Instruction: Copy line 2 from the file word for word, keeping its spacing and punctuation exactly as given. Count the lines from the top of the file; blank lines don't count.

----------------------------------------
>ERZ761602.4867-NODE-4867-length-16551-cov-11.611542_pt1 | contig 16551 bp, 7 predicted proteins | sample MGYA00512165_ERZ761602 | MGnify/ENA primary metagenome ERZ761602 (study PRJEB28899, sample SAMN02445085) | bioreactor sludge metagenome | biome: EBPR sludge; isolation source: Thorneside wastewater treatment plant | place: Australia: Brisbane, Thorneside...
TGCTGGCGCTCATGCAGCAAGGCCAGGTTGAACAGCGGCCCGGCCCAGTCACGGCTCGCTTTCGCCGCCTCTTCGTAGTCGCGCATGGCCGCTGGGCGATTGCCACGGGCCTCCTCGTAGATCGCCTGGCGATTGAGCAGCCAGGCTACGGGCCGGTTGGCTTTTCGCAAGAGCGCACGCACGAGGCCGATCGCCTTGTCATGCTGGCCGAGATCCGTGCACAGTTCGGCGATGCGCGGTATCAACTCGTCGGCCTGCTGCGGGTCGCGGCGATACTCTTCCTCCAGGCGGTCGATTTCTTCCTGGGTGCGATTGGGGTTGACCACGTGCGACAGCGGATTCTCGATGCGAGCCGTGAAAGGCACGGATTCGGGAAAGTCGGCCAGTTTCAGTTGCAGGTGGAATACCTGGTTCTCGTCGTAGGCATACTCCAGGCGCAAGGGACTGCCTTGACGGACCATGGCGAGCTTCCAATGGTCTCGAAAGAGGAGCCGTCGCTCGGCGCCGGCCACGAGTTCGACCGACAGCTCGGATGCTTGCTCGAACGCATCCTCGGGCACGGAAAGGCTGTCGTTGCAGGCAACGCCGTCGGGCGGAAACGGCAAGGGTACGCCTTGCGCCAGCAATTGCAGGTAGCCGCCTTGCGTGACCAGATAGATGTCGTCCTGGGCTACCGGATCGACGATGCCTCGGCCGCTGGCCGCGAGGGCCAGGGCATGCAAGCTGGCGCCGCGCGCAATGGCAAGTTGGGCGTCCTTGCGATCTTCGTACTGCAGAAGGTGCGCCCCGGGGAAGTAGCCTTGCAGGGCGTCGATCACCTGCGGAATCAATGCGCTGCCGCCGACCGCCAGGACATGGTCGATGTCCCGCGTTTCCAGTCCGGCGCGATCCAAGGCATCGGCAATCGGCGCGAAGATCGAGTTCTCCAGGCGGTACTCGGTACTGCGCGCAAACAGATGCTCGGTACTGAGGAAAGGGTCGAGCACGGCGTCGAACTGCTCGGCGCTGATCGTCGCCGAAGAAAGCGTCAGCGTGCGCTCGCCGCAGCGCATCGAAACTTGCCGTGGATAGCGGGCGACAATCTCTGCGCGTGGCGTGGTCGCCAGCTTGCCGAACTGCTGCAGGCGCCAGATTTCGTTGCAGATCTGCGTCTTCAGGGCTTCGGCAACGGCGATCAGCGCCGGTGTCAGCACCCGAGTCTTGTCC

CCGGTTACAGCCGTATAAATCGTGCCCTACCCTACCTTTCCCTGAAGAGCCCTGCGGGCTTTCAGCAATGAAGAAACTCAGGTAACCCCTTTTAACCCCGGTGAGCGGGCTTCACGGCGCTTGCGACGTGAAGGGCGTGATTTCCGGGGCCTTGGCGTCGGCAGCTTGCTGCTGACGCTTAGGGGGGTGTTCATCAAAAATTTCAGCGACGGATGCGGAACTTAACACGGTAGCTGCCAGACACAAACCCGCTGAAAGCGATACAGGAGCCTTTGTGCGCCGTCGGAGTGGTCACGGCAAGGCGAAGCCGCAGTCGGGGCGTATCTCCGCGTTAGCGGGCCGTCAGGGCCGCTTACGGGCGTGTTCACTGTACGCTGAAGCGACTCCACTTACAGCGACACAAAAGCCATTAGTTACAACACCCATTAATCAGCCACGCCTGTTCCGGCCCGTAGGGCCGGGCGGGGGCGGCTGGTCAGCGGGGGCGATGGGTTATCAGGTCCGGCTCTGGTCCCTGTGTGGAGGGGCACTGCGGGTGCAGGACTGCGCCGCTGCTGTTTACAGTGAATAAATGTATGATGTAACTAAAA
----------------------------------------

TGCTGGCGCTCATGCAGCAAGGCCAGGTTGAACAGCGGCCCGGCCCAGTCACGGCTCGCTTTCGCCGCCTCTTCGTAGTCGCGCATGGCCGCTGGGCGATTGCCACGGGCCTCCTCGTAGATCGCCTGGCGATTGAGCAGCCAGGCTACGGGCCGGTTGGCTTTTCGCAAGAGCGCACGCACGAGGCCGATCGCCTTGTCATGCTGGCCGAGATCCGTGCACAGTTCGGCGATGCGCGGTATCAACTCGTCGGCCTGCTGCGGGTCGCGGCGATACTCTTCCTCCAGGCGGTCGATTTCTTCCTGGGTGCGATTGGGGTTGACCACGTGCGACAGCGGATTCTCGATGCGAGCCGTGAAAGGCACGGATTCGGGAAAGTCGGCCAGTTTCAGTTGCAGGTGGAATACCTGGTTCTCGTCGTAGGCATACTCCAGGCGCAAGGGACTGCCTTGACGGACCATGGCGAGCTTCCAATGGTCTCGAAAGAGGAGCCGTCGCTCGGCGCCGGCCACGAGTTCGACCGACAGCTCGGATGCTTGCTCGAACGCATCCTCGGGCACGGAAAGGCTGTCGTTGCAGGCAACGCCGTCGGGCGGAAACGGCAAGGGTACGCCTTGCGCCAGCAATTGCAGGTAGCCGCCTTGCGTGACCAGATAGATGTCGTCCTGGGCTACCGGATCGACGATGCCTCGGCCGCTGGCCGCGAGGGCCAGGGCATGCAAGCTGGCGCCGCGCGCAATGGCAAGTTGGGCGTCCTTGCGATCTTCGTACTGCAGAAGGTGCGCCCCGGGGAAGTAGCCTTGCAGGGCGTCGATCACCTGCGGAATCAATGCGCTGCCGCCGACCGCCAGGACATGGTCGATGTCCCGCGTTTCCAGTCCGGCGCGATCCAAGGCATCGGCAATCGGCGCGAAGATCGAGTTCTCCAGGCGGTACTCGGTACTGCGCGCAAACAGATGCTCGGTACTGAGGAAAGGGTCGAGCACGGCGTCGAACTGCTCGGCGCTGATCGTCGCCGAAGAAAGCGTCAGCGTGCGCTCGCCGCAGCGCATCGAAACTTGCCGTGGATAGCGGGCGACAATCTCTGCGCGTGGCGTGGTCGCCAGCTTGCCGAACTGCTGCAGGCGCCAGATTTCGTTGCAGATCTGCGTCTTCAGGGCTTCGGCAACGGCGATCAGCGCCGGTGTCAGCACCCGAGTCTTGTCC